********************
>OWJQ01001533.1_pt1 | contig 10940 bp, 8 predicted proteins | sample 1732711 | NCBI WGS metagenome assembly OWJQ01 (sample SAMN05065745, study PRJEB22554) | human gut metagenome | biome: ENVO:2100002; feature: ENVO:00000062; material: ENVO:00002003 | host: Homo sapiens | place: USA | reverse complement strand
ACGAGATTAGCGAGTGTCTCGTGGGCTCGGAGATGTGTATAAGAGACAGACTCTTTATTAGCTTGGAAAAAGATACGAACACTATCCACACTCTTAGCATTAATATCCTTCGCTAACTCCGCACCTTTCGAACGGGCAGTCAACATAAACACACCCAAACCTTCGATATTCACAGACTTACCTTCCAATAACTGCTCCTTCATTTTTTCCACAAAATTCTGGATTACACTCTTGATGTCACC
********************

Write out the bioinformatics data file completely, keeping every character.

>OWJQ01001533.1_pt1 | contig 10940 bp, 8 predicted proteins | sample 1732711 | NCBI WGS metagenome assembly OWJQ01 (sample SAMN05065745, study PRJEB22554) | human gut metagenome | biome: ENVO:2100002; feature: ENVO:00000062; material: ENVO:00002003 | host: Homo sapiens | place: USA | reverse complement strand
ACGAGATTAGCGAGTGTCTCGTGGGCTCGGAGATGTGTATAAGAGACAGACTCTTTATTAGCTTGGAAAAAGATACGAACACTATCCACACTCTTAGCATTAATATCCTTCGCTAACTCCGCACCTTTCGAACGGGCAGTCAACATAAACACACCCAAACCTTCGATATTCACAGACTTACCTTCCAATAACTGCTCCTTCATTTTTTCCACAAAATTCTGGATTACACTCTTGATGTCACC